Running since February 2012 This sweet and moving musical based on the Irish independent film of the same title has captured the hearts of critics and audiences alike. Winner of 8 Tony Awards, including Best Musical.
The Broadway production of Once closed January 4, 2015. For current Broadway show listings and tickets, please click here.
Set in a Dublin pub, "Once" is the story of an Irish musician and a Czech immigrant who become unlikely friends and collaborators. Over the course of a single week they create an album of raw, emotional music, and their relationship evolves into a complicated romance.
The cast presents a rousing Irish jam session for 30 minutes before each performance. Audience members can visit the onstage bar for a pre-show drink or intermission refreshment....a remarkable bit of verisimilitude, and a rare treat for theatergoers who've always wanted to be on a Broadway stage!
This production originated at New York Theatre Workshop in the East Village. Here are some clips from the Off Broadway production - Steve Kazee and Cristin Milioti, who sing the Oscar winning song "Falling Slowly," are no longer in the production.
"Once" was directed by John Tiffany and choreographed by Steven Hoggett, creators of the National Theatre of Scotland's highly-acclaimed "Black Watch" (a theatrical collage about Scottish soldiers in Iraq - read about it here), and features sets and costumes by five-time Tony winner Bob Crowley.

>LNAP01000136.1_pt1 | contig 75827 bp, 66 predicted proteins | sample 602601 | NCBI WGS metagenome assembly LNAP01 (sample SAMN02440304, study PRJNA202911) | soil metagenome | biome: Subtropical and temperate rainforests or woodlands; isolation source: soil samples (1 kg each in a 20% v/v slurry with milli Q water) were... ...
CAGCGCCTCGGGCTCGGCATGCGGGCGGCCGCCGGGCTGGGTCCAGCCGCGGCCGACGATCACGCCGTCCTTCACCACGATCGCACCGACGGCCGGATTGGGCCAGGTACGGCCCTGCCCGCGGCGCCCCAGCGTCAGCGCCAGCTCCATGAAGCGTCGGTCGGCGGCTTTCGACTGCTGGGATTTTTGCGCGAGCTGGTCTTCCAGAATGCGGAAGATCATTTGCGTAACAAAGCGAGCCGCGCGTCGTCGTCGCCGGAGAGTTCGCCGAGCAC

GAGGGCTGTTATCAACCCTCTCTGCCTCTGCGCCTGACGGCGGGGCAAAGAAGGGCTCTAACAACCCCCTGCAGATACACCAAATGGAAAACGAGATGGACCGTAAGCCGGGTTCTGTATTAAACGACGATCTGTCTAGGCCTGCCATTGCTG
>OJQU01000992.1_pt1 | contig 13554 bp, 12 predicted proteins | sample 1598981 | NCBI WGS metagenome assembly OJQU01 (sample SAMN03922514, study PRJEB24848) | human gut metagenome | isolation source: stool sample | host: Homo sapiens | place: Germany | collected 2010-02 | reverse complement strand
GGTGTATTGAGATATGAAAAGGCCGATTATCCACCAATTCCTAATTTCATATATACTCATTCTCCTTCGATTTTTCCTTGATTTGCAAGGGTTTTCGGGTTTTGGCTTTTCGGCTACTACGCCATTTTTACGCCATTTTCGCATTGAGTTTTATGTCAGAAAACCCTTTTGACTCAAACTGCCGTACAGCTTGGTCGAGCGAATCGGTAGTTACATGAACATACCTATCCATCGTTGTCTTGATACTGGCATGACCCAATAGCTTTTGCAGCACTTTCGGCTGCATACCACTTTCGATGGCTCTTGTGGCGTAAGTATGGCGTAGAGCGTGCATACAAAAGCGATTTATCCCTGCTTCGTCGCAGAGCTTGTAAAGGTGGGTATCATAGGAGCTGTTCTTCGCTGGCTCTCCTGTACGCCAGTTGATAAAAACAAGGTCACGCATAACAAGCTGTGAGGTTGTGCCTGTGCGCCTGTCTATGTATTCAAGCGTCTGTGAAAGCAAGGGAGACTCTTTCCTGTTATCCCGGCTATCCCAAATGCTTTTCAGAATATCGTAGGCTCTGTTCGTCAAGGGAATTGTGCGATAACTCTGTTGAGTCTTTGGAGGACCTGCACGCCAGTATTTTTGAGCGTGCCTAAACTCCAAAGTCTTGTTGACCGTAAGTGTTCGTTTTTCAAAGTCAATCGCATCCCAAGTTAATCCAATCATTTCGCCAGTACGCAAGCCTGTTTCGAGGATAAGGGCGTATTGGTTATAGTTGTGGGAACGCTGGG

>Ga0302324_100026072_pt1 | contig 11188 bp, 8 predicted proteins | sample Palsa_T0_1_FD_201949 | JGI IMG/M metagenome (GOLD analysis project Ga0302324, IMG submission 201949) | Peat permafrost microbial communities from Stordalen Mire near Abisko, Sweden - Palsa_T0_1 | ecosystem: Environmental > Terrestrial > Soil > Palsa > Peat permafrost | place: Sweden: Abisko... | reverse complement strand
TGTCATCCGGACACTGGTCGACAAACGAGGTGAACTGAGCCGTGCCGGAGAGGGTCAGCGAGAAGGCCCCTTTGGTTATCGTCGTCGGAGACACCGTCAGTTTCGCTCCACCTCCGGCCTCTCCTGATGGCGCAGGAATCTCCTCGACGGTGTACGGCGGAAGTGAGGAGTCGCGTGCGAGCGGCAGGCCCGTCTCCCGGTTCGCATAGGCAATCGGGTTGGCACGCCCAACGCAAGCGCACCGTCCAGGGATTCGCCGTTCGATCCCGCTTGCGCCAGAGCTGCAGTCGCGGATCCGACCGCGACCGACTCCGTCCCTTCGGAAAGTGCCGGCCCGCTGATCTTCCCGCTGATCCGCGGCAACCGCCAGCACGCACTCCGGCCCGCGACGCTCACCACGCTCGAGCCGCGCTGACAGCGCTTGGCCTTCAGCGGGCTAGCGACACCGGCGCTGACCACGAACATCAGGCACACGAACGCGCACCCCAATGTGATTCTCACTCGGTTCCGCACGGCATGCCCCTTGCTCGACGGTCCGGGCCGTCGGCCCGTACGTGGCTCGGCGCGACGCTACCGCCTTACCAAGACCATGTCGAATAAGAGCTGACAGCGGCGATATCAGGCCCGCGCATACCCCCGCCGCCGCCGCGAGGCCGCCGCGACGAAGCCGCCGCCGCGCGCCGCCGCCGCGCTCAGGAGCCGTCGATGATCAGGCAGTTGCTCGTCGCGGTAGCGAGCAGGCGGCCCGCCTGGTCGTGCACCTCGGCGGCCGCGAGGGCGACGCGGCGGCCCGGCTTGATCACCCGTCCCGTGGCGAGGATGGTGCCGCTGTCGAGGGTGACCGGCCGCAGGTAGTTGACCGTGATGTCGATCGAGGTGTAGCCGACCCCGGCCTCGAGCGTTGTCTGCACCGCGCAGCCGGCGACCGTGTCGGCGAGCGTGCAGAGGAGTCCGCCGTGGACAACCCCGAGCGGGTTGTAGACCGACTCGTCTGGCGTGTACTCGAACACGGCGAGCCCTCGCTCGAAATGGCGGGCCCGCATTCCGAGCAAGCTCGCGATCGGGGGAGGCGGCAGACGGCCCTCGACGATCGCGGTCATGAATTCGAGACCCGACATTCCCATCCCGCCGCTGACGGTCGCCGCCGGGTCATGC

For info on the 2006 Irish film "Once," click here.
2012 Tony Awards: Best Musical, Best Book of a Musical, Best Performance by an Actor in a Leading Role in a Musical (Steve Kazee), Best Scenic Design of a Musical, Best Lighting Design of a Musical, Best Sound Design of a Musical, Best Direction of a Musical, Best Orchestrations.
2012 Drama Desk Awards: Outstanding Musical, Outstanding Director of a Musical, Outstanding Lyrics, Outstanding Orchestrations.
2012 Outer Critics Circle Awards: Outstanding New Broadway Musical, Outstanding Book of a Musical, Outstanding Director of a Musical.
Pure, moving and inventive – these are the foundations of [this] irresistible production. Director Tiffany, playwright Walsh, choreographer Hoggett and a talented cast of 12 are faithful to the star-crossed story without following the celluloid version shot-for-shot, and they even add depth to peripheral figures in the film. New tunes from Hansard and Irglova and reprises of old ones have been gracefully added to the mix. Ultimately, this is a confident, well-constructed piece. It's sappy and melodramatic, yes, but seems to avoid getting stuck there, mainly thanks to its humor – charming Irish turns of phrases and funny characters – and those deeply moving songs.
Brimming with charm, "Once" has made a smooth transition from downtown to Times Square. The music is gorgeous. The show occasionally careers into Tweeland and choreographer Hoggett's "movement" resembles a parody of modern dance. But director Tiffany and his extraordinary designers suffuse the show with authenticity as do the exceptionally talented actor/musicians onstage. Happily, "Once" remains a rare combination of intelligence, warmth and musicality.